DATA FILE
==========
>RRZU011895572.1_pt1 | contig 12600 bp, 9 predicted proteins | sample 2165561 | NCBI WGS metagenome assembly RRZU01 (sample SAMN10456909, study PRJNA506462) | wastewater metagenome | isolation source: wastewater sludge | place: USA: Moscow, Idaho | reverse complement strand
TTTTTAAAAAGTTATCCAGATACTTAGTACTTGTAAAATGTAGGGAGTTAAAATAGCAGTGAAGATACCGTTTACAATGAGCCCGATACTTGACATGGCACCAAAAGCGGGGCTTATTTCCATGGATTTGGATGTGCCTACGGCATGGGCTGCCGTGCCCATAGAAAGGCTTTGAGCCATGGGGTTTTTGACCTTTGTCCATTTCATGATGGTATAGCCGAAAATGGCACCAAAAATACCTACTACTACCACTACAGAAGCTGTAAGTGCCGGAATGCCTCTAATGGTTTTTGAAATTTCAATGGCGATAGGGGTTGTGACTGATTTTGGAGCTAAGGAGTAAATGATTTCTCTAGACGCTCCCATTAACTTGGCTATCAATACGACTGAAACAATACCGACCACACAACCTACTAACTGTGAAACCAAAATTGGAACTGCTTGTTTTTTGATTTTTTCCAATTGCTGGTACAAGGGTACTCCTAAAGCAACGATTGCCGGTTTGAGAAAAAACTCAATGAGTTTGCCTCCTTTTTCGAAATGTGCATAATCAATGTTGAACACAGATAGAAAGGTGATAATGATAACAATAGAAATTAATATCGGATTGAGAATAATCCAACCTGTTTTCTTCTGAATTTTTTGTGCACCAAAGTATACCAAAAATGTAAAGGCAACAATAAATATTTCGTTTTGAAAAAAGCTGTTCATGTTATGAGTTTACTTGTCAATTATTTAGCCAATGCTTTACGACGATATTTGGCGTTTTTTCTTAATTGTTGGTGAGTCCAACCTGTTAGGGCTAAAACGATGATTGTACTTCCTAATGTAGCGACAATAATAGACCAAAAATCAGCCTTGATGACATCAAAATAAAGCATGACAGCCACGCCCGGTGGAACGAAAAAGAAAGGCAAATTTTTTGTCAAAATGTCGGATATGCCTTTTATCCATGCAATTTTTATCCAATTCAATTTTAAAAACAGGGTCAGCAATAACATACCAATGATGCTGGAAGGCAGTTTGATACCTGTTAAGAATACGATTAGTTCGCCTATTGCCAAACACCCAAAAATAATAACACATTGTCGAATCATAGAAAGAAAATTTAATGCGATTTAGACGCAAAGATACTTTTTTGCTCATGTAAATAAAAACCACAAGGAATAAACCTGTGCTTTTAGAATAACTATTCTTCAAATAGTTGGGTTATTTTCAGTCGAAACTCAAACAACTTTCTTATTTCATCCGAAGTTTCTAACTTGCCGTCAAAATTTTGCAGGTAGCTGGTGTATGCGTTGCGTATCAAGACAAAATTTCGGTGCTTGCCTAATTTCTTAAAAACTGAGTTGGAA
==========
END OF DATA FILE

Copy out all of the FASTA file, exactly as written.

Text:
>RRZU011895572.1_pt1 | contig 12600 bp, 9 predicted proteins | sample 2165561 | NCBI WGS metagenome assembly RRZU01 (sample SAMN10456909, study PRJNA506462) | wastewater metagenome | isolation source: wastewater sludge | place: USA: Moscow, Idaho | reverse complement strand
TTTTTAAAAAGTTATCCAGATACTTAGTACTTGTAAAATGTAGGGAGTTAAAATAGCAGTGAAGATACCGTTTACAATGAGCCCGATACTTGACATGGCACCAAAAGCGGGGCTTATTTCCATGGATTTGGATGTGCCTACGGCATGGGCTGCCGTGCCCATAGAAAGGCTTTGAGCCATGGGGTTTTTGACCTTTGTCCATTTCATGATGGTATAGCCGAAAATGGCACCAAAAATACCTACTACTACCACTACAGAAGCTGTAAGTGCCGGAATGCCTCTAATGGTTTTTGAAATTTCAATGGCGATAGGGGTTGTGACTGATTTTGGAGCTAAGGAGTAAATGATTTCTCTAGACGCTCCCATTAACTTGGCTATCAATACGACTGAAACAATACCGACCACACAACCTACTAACTGTGAAACCAAAATTGGAACTGCTTGTTTTTTGATTTTTTCCAATTGCTGGTACAAGGGTACTCCTAAAGCAACGATTGCCGGTTTGAGAAAAAACTCAATGAGTTTGCCTCCTTTTTCGAAATGTGCATAATCAATGTTGAACACAGATAGAAAGGTGATAATGATAACAATAGAAATTAATATCGGATTGAGAATAATCCAACCTGTTTTCTTCTGAATTTTTTGTGCACCAAAGTATACCAAAAATGTAAAGGCAACAATAAATATTTCGTTTTGAAAAAAGCTGTTCATGTTATGAGTTTACTTGTCAATTATTTAGCCAATGCTTTACGACGATATTTGGCGTTTTTTCTTAATTGTTGGTGAGTCCAACCTGTTAGGGCTAAAACGATGATTGTACTTCCTAATGTAGCGACAATAATAGACCAAAAATCAGCCTTGATGACATCAAAATAAAGCATGACAGCCACGCCCGGTGGAACGAAAAAGAAAGGCAAATTTTTTGTCAAAATGTCGGATATGCCTTTTATCCATGCAATTTTTATCCAATTCAATTTTAAAAACAGGGTCAGCAATAACATACCAATGATGCTGGAAGGCAGTTTGATACCTGTTAAGAATACGATTAGTTCGCCTATTGCCAAACACCCAAAAATAATAACACATTGTCGAATCATAGAAAGAAAATTTAATGCGATTTAGACGCAAAGATACTTTTTTGCTCATGTAAATAAAAACCACAAGGAATAAACCTGTGCTTTTAGAATAACTATTCTTCAAATAGTTGGGTTATTTTCAGTCGAAACTCAAACAACTTTCTTATTTCATCCGAAGTTTCTAACTTGCCGTCAAAATTTTGCAGGTAGCTGGTGTATGCGTTGCGTATCAAGACAAAATTTCGGTGCTTGCCTAATTTCTTAAAAACTGAGTTGGAA